Geek God Review 100th article: Our Top 15 Favorite National Flag Designs

This is our 100th article in Geek God Review and because we need something popular to be published, we present this sure hit article that will generate so much clicks Google AdSense will cry. Or not.

For our 100th article, we go back to our roots of what this site is all about: unpopular topics that would bore majority of humanity. The topic that we chose: National Flags. It’s not easy, we listed some of our favorite national flag designs to come up with our top 10, but there’s so many of them we can’t seem to agree to a list of just 10. So after a painstaking argument and much bribery and cutting-edge negotiations (involving mushroom-filled pizza), we present to you our top 15 favorite national flag designs. We beg readers from countries not included in this list to forgive us. Don’t worry, maybe we could do a part 2?

Warning: this article will be boring as hell because apart from saying why the flags our included in the list, we will also discuss the meaning behind every symbol, every color, and the history behind these flags. Every details. So cheers!

Top 15: Belize

(Where to Find it: North America)


This is a country, believe us, although their flag looked like a US state flag, that’s why it’s on the top list. Anyway, blue and red are the colors of the administration and the opposition parties respectively, and the 50 leaves in the wreath symbolize 1950, when the independence movement began. The arms retain the main features granted to British Honduras in 1907: sailors’ and woodmen’s tools and a sailing ship. That’s a mahogany tree behind the shield and a white and black men purportedly to symbolize equality. The motto means: “Flourish in the Shade.”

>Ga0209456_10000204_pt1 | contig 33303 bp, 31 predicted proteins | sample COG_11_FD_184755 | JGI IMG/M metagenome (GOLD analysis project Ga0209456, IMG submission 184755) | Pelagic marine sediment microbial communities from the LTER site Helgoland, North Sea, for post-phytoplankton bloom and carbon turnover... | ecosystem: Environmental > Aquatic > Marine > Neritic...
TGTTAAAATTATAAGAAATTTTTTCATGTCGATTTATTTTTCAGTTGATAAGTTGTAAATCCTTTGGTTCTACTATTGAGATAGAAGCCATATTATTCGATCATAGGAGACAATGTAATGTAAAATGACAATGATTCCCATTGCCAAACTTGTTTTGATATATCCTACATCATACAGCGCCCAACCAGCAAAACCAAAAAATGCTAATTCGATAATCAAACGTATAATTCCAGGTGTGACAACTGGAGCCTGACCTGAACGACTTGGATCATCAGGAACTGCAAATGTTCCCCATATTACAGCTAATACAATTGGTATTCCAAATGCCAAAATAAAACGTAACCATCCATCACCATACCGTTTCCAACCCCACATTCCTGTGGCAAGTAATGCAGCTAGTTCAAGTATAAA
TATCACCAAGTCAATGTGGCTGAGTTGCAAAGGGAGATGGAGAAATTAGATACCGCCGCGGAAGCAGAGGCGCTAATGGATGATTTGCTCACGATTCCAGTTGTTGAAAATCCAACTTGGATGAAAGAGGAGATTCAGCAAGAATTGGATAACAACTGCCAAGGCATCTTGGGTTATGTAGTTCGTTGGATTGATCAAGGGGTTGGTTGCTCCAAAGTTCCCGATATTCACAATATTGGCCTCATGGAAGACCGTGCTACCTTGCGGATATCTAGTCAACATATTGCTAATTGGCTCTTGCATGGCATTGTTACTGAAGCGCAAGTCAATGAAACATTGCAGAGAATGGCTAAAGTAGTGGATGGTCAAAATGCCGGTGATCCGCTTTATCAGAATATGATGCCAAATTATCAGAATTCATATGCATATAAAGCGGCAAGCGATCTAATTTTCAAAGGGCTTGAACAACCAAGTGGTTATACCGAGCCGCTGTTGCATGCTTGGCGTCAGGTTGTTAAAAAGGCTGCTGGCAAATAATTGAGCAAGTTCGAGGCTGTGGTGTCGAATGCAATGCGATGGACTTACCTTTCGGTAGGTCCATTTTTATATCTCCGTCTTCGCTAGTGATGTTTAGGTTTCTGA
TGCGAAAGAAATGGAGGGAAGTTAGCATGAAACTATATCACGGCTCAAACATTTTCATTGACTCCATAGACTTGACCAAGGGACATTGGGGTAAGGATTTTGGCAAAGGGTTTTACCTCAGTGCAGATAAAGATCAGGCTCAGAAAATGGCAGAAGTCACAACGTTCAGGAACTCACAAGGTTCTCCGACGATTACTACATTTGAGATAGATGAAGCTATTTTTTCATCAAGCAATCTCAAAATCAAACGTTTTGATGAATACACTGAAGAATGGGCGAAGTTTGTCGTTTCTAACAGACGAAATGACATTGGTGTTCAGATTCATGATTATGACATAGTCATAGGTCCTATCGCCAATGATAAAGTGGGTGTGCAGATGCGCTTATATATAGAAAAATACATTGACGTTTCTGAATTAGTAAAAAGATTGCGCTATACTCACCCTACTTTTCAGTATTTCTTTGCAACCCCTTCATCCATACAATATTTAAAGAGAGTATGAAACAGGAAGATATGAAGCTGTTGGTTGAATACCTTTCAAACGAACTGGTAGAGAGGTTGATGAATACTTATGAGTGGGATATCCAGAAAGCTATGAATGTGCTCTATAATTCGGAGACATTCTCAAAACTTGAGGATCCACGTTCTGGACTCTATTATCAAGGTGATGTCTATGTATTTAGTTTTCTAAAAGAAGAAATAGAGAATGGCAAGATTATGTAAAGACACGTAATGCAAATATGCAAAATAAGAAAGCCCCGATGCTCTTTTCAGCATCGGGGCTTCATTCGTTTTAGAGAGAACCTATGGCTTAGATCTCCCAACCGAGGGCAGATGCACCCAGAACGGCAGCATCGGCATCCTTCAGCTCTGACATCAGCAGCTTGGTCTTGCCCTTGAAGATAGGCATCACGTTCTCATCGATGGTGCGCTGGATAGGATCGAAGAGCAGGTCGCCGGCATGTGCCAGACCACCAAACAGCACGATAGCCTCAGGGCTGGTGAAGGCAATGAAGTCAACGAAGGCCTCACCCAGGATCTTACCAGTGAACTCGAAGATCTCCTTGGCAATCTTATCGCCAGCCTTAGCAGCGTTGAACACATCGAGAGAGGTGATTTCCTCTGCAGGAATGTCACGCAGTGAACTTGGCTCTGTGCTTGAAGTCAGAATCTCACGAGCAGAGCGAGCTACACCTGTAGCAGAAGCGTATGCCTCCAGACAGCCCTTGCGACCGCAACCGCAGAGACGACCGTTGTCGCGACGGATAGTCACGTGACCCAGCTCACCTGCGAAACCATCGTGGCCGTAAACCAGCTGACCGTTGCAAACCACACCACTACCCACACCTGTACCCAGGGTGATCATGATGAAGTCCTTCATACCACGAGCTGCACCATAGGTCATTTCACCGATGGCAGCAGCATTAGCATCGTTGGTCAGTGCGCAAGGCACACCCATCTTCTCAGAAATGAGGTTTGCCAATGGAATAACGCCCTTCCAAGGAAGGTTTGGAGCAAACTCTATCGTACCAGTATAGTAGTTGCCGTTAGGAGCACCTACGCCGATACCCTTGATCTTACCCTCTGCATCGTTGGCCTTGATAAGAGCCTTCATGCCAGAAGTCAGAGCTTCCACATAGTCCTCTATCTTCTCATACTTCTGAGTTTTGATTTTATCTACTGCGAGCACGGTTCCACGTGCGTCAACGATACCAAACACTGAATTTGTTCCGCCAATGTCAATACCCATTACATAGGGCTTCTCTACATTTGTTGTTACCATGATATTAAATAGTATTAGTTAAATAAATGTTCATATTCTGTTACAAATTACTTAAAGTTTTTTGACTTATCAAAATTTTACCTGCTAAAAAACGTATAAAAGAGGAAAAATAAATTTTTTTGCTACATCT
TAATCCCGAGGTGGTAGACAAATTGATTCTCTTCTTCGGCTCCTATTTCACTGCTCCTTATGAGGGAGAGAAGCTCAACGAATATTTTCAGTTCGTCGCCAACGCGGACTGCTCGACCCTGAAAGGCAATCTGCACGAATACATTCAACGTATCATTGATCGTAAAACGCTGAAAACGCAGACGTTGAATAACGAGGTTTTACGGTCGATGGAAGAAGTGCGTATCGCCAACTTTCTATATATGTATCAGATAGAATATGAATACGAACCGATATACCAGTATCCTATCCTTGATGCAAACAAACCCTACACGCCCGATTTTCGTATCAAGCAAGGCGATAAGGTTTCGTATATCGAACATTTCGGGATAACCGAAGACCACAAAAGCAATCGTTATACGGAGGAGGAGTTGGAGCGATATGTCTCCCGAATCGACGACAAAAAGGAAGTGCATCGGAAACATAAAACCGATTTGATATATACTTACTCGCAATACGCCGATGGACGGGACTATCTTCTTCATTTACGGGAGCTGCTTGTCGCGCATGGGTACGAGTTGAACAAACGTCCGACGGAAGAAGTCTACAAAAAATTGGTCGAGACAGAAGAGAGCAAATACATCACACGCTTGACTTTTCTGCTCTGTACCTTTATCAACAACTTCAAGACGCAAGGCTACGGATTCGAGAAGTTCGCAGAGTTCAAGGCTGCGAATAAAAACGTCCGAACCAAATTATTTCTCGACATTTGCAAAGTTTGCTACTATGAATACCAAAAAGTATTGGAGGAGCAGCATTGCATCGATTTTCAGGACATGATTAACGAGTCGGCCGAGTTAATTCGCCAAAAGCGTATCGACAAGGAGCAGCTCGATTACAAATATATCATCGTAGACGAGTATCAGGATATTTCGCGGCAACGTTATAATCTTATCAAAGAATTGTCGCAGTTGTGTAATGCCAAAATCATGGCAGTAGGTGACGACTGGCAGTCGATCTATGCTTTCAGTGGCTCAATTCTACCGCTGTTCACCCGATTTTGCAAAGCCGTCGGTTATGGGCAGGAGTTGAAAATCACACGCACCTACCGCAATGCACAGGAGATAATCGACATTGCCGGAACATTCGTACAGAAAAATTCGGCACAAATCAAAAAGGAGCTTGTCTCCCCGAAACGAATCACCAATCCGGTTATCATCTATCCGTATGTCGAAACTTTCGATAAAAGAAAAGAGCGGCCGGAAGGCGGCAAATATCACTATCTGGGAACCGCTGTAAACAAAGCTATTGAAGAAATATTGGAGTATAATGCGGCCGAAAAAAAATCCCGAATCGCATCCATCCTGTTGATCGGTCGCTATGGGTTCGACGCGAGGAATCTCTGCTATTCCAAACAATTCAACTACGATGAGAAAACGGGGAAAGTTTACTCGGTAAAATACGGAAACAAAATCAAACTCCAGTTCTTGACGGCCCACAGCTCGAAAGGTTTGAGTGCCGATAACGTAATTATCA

Top 14: Swaziland

(Where to Find it: Africa)


In real life, like if you see it in a flag pole, this is a cool flag with its historic symbols. If you’re looking for it at a map, its within South Africa, like a hole. It’s official local name is, get this it’s cool: Umboso we Swatini. The red symbolizes the battles of the past, yellow for wealth and blue for peace. The black and white Swazi shield is that of the Emasotha Regiment, formed in the late 1920s. Behind the shields are assegais, traditional fighting sticks with tinjobo tassels, made from widow-bird and loury feathers.

Top 13: South Africa

(Where to Find it: Africa)

south-african-flag-largeThe Republiek van Suid-Afrika, we like to say it in Afrikaans because it’s classy, has a kind of new flag adapted just in 1994 after those apartheid shameful things were eliminated. Though we like their old flag more (they have three flags within a flag it’s bad ass, look for it), this design is cool. It belongs to a non-existent flag family that we will now legitimize by naming it as the “Cuba variety” (we’re talking about the triangular thingy which includes Timor Leste, the Philippines etc). It transformed the “variety” to a different level by combining the African and Boer colors in one flag. If you’re creating it with art papers, it kind of not that hard. The flag combines the colors of the Boer republics (red, white, blue) and the African National Congress (black, green, yellow). The Y shape symbolizes unification and convergence.